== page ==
MICROSCOPE: Old heads on young shoulders

MICROSCOPE: Old heads on young shoulders

You'd be mistaken for thinking "start-up" equals pimple-faced teenagers launching the next dot-something revolution. The ones who have come up with the odd killer app - Napster springs to mind - have either run out of money or been closed down by their parents' generation (who didn't understand where the idea was supposed to clip the tickets).

These days, in the channel at least, the next generation of start-ups are generally well backed or well thought out business models with a sound commercial infrastructure underpinning them. They're headed up by people who've been around for years, done apprenticeships with major multinationals and are looking to go it alone.

The following companies are either fairly new - or have carved a niche in an industry that dictates either moving fast, adapting to change or getting the hell out of Dodge.

Contemporary People ( it might be easy enough to call Julia Ross to find an office temp for the day, it's not so easy to find qualified, experienced IT staff. This is especially the case if you're a reseller trying to maintain service level agreements for a major outsourcing contract that took two years to win. But there are companies that do just that: provide IT professionals at a drop of a hat to resellers and end users to either maintain an IT environment or integrate a new project.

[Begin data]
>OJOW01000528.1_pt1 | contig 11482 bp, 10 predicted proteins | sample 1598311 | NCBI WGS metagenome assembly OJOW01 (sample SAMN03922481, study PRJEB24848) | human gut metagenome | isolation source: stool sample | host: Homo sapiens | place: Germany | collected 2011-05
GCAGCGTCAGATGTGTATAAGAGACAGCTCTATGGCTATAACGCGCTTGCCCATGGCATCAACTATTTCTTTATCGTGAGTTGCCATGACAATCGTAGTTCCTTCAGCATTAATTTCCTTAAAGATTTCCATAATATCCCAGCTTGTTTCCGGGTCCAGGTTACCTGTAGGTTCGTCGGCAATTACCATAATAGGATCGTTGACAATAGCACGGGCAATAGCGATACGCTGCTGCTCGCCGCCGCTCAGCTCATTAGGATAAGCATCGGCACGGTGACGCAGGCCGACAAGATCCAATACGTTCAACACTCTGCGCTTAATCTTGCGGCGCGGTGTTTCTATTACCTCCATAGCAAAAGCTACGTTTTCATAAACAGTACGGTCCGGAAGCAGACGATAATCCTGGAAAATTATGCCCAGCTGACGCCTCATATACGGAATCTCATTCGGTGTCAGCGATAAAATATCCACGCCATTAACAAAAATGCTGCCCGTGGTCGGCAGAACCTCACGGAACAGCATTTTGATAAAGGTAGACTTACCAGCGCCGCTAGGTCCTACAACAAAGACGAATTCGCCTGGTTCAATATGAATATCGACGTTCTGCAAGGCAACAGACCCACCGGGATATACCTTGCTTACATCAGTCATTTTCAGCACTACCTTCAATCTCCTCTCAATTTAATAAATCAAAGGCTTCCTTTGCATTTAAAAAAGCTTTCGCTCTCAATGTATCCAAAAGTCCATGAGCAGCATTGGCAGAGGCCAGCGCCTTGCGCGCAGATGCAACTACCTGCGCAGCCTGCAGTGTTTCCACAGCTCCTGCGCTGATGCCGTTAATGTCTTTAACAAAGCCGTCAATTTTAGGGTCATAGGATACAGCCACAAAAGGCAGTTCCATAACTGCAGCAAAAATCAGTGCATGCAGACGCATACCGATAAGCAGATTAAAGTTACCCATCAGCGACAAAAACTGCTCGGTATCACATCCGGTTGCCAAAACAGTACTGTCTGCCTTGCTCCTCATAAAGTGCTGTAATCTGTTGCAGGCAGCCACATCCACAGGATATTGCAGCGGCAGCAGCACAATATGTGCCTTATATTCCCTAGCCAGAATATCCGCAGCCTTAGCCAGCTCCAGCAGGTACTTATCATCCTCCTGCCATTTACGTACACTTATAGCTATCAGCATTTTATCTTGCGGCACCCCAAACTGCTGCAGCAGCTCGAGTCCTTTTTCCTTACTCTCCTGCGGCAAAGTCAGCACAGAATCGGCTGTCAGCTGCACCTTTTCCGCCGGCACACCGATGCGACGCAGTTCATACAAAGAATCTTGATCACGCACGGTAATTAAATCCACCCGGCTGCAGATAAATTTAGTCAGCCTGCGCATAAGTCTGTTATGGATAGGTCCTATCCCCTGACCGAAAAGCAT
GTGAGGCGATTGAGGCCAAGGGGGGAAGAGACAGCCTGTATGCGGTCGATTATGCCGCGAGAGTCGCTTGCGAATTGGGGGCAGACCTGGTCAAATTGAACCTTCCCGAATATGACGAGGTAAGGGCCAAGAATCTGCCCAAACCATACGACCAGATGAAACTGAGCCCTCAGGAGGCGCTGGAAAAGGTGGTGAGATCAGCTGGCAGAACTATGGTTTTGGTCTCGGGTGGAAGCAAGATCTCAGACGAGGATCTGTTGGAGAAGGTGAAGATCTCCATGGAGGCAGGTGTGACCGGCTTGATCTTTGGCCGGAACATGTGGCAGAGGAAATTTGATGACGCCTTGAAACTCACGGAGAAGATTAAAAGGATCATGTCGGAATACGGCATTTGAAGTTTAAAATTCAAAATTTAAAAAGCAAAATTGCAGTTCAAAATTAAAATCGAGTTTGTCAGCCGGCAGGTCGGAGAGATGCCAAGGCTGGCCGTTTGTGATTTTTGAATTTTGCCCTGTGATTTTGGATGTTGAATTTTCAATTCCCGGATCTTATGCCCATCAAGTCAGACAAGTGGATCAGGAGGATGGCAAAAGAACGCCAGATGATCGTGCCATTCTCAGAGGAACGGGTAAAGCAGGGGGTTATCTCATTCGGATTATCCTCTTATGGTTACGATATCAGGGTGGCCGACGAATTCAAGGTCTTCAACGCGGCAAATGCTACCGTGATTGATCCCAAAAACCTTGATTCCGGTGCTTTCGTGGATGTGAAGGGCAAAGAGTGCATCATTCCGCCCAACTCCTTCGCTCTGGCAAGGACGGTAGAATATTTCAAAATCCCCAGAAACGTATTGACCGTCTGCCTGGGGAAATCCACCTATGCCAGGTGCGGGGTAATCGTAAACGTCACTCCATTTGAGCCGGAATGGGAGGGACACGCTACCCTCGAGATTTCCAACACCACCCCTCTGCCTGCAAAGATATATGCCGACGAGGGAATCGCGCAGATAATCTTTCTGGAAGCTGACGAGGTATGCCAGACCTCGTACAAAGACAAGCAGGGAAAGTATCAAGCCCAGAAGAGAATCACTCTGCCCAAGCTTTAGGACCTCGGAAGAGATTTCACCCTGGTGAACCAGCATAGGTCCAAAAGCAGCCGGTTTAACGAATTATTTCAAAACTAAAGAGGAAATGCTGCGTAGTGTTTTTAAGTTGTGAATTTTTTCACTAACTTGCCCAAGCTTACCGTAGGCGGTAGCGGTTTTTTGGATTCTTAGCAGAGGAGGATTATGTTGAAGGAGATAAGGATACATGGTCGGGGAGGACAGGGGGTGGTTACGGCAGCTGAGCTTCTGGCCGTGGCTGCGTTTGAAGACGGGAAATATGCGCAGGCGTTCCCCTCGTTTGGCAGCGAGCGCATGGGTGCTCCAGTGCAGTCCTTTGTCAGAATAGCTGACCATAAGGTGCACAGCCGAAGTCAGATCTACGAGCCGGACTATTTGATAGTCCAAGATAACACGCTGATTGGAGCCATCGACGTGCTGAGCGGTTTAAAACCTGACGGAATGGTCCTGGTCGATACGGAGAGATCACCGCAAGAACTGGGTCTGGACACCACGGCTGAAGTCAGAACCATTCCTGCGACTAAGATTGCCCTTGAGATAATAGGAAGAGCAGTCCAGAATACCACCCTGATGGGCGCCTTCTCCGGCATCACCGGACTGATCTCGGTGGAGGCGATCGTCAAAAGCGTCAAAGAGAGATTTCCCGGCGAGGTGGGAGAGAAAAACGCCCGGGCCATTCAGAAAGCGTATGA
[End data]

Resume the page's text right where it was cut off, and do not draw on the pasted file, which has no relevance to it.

Contemporary People, based in Parramatta, NSW and founded by managing director Val Whellens in 1993, is a company exploiting a niche created by the IT skills shortage. With 600 IT professionals in its database representing a plethora of certifications in networking, e-commerce and software development, Contemporary People follows whatever's hot in the industry, be it ERP, CRM or IP telephony.

Whellens says the catalyst for forming the company came from his previous existence as an accountant and project manager. His gripe was that while a lot of services companies and vendors had good resources in-house, they never seemed to have the people on hand to service the project. "Frankly I felt I could do a better job," says Whellens.

The company has since moved into placing permanent staff in addition to temporary recruitments, and Whellens claims the important thing is to treat its contractors as much like clients as the companies it's working for.

Excido (

From vendor land to channel world, Excido's principle directors draw on years of experience "working for the man" before venturing out on their own. Founded by managing director David Savill, an ex-Web consulting entrepreneur, Excido prides itself on moving fast. David Parrish, ex-IBM GSA, joined Savill as technology director, and Nathan Kulinitsch is IT support director and a former Cisco engineer.

The company marries a healthy dose of traditional network integration with a liberal splashing of software development, Unix and Windows consulting, e-commerce and B2B applications and network security services. While it derives the bulk of its revenues from support contracts, it is unafraid to match it up with the big integration and development firms, which can have whole departments dedicated to specific project elements.